Following several years of uncertainty over the form and
function of New Zealand patent law's "software
exclusion", the Government has now adopted the "as
such" wording of EPC Article 52(3). Although the legislation
is still "fluid" insofar as it has yet to be passed by
Parliament, recent events lead us to believe that "as
such" will indeed become the final form of the exclusion.
New Zealand patent law is in the throes of reform. In our
previous article (
we mentioned that the Patents Bill 2008 was now being
prioritised by the Government, seemingly as the result of an
"innovation drive". We noted that in the past week, it
had advanced from #50 to #7 on the Parliamentary Agenda –
and that it was expected to be passed before the year's
On 28 August 2012, a Supplementary Order Paper (SOP) was tabled
in New Zealand's Parliament. The SOP proposes certain
amendments to the wording of the Patents Bill. Of these,
the most significant change comes in relation to computer
After initially (back in 2004, when the Exposure Draft of the
Patents Bill was released) proposing to allow software
patents, the Government then bowed down to a well organised
anti-software lobby during the public consultation process; a
blanket exclusion was proposed. However, whilst popular with
proponents of open-source software, the proposed exclusion had two
Firstly, Article 27 of the TRIPS Agreement requires signatories
(of which New Zealand is one) to make patents available in
"all fields of technology"; the proposed blanket
exclusion was thought to contravene this requirement.
Secondly, New Zealand is presently attempting to negotiate a
Free Trade Agreement (FTA) with the United States. The US
government publishes an annual report entitled Foreign Trade
Barriers in which it particularises laws and regulatory
mechanisms in foreign countries that are considered
"significant barriers to US exports". In this document,
the proposed ban on software patents has been identified as an
impediment to trade.
Clearly then, the proposed blanket exclusion was untenable. As
an alternative, the Government elected to adopt the wording of
Europe's software "exclusion". The compromise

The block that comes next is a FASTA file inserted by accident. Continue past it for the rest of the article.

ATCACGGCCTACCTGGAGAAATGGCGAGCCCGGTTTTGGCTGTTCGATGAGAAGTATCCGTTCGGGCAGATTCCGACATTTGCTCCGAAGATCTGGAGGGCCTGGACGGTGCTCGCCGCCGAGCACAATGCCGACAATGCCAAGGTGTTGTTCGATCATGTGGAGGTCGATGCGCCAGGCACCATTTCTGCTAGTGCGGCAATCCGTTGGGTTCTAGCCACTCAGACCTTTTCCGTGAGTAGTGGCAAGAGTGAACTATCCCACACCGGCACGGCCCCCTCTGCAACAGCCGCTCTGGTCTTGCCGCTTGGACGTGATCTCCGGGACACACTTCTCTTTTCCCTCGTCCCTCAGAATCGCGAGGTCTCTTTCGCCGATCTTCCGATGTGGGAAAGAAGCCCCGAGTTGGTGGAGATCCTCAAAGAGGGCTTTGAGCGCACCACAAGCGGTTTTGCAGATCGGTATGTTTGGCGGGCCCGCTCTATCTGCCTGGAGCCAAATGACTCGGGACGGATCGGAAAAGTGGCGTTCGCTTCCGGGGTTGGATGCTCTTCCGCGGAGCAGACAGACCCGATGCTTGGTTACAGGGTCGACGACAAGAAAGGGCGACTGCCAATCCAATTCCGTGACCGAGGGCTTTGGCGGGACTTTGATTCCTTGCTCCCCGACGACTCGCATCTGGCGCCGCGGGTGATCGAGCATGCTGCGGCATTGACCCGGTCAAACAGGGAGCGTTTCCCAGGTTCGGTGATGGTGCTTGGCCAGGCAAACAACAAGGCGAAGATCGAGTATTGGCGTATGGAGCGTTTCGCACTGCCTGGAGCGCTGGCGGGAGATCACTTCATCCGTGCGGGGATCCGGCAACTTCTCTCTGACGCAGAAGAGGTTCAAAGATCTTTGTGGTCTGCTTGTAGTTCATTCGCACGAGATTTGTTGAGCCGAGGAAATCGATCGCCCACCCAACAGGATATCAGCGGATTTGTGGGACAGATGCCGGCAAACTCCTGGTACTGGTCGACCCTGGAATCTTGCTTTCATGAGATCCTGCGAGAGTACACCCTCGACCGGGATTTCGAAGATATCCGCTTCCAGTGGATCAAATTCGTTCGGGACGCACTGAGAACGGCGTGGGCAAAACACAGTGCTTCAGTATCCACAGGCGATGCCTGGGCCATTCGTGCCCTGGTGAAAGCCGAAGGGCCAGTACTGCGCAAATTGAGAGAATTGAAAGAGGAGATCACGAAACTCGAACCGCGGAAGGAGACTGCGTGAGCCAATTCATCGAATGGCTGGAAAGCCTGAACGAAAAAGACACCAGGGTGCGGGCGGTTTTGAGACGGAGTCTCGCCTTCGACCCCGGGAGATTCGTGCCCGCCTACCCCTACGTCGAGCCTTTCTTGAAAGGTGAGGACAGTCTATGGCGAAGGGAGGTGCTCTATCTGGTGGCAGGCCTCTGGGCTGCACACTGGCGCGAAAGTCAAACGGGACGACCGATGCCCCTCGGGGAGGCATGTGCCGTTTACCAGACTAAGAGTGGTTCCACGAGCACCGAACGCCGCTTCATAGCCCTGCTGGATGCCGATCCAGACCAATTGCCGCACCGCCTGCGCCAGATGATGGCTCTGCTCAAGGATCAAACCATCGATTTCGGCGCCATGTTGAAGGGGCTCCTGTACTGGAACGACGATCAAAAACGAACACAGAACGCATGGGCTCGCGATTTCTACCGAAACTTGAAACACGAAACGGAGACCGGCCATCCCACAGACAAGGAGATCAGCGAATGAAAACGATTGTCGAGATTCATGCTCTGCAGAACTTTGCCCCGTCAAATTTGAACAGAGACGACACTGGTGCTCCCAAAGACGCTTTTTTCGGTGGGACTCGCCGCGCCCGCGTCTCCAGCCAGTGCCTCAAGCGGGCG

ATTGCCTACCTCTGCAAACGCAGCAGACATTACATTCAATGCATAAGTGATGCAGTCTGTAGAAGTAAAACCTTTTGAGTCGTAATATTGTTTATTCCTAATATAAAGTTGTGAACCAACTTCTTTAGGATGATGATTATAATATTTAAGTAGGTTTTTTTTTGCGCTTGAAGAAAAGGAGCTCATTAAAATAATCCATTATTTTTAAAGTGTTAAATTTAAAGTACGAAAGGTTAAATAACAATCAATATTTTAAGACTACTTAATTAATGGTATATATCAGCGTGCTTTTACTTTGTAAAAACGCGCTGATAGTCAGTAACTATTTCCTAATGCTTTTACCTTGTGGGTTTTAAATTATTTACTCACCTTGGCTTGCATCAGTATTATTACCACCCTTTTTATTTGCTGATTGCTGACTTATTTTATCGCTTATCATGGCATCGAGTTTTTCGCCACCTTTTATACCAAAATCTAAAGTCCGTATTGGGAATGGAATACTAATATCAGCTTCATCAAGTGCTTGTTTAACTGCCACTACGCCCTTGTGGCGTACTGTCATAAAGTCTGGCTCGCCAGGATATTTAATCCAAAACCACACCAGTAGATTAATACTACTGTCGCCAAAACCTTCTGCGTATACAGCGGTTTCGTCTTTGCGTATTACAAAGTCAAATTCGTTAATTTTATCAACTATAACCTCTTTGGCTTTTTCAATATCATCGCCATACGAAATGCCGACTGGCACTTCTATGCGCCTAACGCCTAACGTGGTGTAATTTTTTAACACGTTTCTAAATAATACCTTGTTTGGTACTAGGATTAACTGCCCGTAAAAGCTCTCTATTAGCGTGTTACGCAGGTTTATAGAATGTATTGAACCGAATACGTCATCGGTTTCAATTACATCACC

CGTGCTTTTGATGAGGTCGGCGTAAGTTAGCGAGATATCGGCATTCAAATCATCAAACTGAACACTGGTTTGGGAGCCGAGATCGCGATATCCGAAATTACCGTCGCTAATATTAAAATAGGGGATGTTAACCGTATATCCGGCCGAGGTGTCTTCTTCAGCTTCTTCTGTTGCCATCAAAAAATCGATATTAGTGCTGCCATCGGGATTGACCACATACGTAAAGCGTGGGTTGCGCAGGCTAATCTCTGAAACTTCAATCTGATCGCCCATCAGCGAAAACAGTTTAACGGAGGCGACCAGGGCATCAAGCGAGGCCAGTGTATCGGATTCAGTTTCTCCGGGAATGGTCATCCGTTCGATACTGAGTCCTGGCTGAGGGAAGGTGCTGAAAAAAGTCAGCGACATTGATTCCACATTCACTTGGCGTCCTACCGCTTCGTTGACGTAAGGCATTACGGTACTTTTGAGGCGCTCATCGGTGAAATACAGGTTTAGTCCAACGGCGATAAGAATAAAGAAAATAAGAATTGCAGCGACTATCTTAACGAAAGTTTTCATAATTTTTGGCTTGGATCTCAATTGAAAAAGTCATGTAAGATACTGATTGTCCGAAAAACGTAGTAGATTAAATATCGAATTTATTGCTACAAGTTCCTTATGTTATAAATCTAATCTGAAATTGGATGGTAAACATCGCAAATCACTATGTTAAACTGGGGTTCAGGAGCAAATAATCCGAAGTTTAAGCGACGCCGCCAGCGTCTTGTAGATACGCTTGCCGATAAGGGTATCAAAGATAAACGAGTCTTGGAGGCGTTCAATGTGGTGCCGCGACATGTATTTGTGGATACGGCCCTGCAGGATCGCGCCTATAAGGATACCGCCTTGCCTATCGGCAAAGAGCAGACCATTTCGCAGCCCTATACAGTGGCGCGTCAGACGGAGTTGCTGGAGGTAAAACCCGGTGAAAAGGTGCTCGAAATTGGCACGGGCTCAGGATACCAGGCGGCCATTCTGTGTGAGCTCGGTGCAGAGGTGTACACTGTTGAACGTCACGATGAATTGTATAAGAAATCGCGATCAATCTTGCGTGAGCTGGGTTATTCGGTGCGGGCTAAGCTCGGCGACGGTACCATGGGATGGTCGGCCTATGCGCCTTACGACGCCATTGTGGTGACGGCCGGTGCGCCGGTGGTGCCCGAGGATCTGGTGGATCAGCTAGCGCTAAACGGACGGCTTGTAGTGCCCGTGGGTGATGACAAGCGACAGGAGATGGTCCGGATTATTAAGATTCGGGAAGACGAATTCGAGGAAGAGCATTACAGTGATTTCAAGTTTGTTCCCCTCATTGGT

position is now that rather than excluding a computer program from
being a patentable invention, only computer programs "as
such" will be excluded. The amended clause allows New Zealand
to borrow from some three decades of European case law as to the
parameters of "as such", thereby providing
"relative" certainty to patentees and third parties
alike. Under the revised Bill, a patent may still be granted for an
invention that meets all of the criteria for patentability (for
example, novelty and an inventive step) despite the fact that the
relevant invention involves a computer program in some respect.
As mentioned above, we feel that "as such" will be the
"final" form of the exclusion. Our previous article
suggested that the Bill would again pass to a Select
Committee – and that public consultation would again be
invited. Indeed, this would be the "regular" course of
events. However, on 3 September 2012, Craig Foss, the Minister in
charge of the Patents Bill indicated that this would not
happen: "I do not see any justification for delaying passage
of the Patents Bill further, particularly given the
benefits to New Zealand in having modern patent legislation,"
Foss' statement is consistent with our recent impression
that the Patents Bill is now a genuine priority for the
Government. The Bill now is currently awaiting a second
Parliamentary reading – and these recent developments
certainly suggest that we are much closer to a new patents regime
than we may have thought.
Shelston IP has an office in Auckland, providing New Zealand
legal advice on intellectual property matters. In addition, each of
Shelston IP's Australian Patent Attorneys is dual-registered in
New Zealand, where we practice extensively. We retain an active
interest in seeing New Zealand's present, outdated patents
legislation modernised appropriately, to the expected benefit of
The content of this article is intended to provide a general
guide to the subject matter. Specialist advice should be sought
about your specific circumstances.
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